Robert Thomas (Bob) Richards arrived in Washington, DC from Philadelphia in 1984 and immediately began roiling the calm waters of the DC Republican Party. He worked for Carol Schwartz in the primary election in which she defeated established incumbent Rev. Jerry Moore for his At-Large seat on the D.C. City Council. He became Schwartz’s chief of staff, soon earning the soubriquet “Carol’s pit bull” throughout the District Building.
Bob was a passionate, lifelong Republican who never thought that his party affiliation should be an impediment to political action in a 90 percent Democratic city. Over the ensuing 35 years, he worked tirelessly for the party at the ward and citywide levels. He chaired the Ward 7 Republicans for many years, reveling in the gritty tasks of posting campaign signs, sending mailings — usually at his own expense — and recruiting poll workers. He loved the electricity of election days. He cruised the Ward 7 polling places, checking the turnout, taking the temperature of the electorate, making sure his workers were well fed. In retirement, he served three terms on Advisory Neighborhood Commission 7B, including two terms as Chairman.
Even more than the mechanics of politics, Bob loved to engage in policy debates. He rose to become a member of the Republican Central Committee. He constantly urged the party to take public positions on issues affecting the city, not to retire to the shadows between elections.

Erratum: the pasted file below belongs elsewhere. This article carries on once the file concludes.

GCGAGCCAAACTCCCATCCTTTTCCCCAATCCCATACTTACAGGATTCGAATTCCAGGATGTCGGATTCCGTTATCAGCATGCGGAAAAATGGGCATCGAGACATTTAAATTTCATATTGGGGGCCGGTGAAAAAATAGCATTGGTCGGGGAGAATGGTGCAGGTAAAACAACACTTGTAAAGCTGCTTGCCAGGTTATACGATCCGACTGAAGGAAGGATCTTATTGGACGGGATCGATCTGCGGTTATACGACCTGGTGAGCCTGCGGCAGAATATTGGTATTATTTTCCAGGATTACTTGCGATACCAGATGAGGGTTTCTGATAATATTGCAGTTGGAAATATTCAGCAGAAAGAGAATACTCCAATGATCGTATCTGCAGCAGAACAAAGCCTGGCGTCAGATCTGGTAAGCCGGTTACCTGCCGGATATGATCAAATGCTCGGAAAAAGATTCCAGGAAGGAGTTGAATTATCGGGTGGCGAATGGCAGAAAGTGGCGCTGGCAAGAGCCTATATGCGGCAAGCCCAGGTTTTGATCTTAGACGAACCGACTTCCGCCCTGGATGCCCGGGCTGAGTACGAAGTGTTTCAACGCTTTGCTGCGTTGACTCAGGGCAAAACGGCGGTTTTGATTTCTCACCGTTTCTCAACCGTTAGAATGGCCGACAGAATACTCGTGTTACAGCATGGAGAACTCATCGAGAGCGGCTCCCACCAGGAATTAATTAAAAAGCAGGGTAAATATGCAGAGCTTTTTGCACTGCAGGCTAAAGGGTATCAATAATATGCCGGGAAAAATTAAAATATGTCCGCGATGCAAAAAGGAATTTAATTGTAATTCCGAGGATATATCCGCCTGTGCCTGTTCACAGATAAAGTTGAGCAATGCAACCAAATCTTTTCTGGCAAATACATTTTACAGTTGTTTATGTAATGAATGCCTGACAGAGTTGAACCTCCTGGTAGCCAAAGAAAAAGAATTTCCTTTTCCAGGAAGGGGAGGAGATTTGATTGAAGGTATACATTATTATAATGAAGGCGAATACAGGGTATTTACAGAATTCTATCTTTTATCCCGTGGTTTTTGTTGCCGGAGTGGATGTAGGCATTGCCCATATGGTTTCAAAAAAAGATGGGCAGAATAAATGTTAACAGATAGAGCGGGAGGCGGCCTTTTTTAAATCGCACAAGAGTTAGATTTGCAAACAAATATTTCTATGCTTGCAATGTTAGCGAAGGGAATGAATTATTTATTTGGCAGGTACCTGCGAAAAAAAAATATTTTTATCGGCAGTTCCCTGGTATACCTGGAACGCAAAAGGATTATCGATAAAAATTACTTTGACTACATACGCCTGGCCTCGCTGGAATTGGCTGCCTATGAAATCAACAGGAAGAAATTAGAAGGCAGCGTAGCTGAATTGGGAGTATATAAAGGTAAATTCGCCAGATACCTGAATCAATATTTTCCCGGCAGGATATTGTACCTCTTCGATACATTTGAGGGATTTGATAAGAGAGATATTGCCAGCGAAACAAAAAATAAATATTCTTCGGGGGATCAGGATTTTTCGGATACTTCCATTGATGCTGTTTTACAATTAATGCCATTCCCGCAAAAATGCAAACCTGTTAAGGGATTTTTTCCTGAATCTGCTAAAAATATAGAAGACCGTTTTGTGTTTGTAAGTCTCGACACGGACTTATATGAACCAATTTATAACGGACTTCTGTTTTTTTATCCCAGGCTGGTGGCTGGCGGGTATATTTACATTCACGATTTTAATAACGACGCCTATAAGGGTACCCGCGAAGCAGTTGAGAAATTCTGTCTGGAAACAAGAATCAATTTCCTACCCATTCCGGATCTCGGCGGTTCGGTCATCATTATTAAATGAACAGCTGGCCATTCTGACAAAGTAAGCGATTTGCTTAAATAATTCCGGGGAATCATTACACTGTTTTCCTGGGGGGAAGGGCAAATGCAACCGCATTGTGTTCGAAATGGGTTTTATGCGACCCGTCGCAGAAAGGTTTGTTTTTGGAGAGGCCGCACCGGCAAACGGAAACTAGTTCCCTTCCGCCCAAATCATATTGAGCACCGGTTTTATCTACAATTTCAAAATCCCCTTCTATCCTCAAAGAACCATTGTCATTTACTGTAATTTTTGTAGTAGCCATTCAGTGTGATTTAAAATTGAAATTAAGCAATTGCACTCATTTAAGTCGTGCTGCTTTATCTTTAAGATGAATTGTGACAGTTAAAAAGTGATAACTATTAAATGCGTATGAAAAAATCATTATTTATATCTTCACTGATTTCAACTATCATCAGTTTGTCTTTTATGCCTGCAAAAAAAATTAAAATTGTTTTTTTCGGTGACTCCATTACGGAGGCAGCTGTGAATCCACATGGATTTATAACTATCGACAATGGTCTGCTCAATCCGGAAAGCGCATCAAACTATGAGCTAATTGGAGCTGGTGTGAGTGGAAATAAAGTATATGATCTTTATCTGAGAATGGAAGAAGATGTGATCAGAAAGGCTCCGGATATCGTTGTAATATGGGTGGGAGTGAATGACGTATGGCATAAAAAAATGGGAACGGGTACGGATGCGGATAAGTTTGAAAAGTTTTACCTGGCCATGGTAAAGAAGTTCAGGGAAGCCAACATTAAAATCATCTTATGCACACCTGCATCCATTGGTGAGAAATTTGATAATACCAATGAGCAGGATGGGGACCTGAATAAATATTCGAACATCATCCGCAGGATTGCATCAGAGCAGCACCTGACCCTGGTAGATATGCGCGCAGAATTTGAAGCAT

Bob also worked to increase diversity within the party. He was a member of numerous African-American Republican groups, including D.C. Black Republicans and the Council of 100.
Professionally, Bob was a lawyer with deep expertise in housing and finance, dating from his years in non-profit housing development in Philadelphia. During the administration of President George H.W. Bush, Bob was appointed to the U.S. Department of Housing and Urban Development to work on the innovative housing programs being developed by Secretary Jack Kemp: creating enterprise zones and promoting tenant ownership of public housing. Bob later became housing director in the Virginia Department of Housing and Community Development.
Bob loved his adopted city and his party. His passion was coupled with sound judgment, a sense of fair play, and an immaculate ethical character. We’ll miss him.
Provided by Reverend Nathaniel Thomas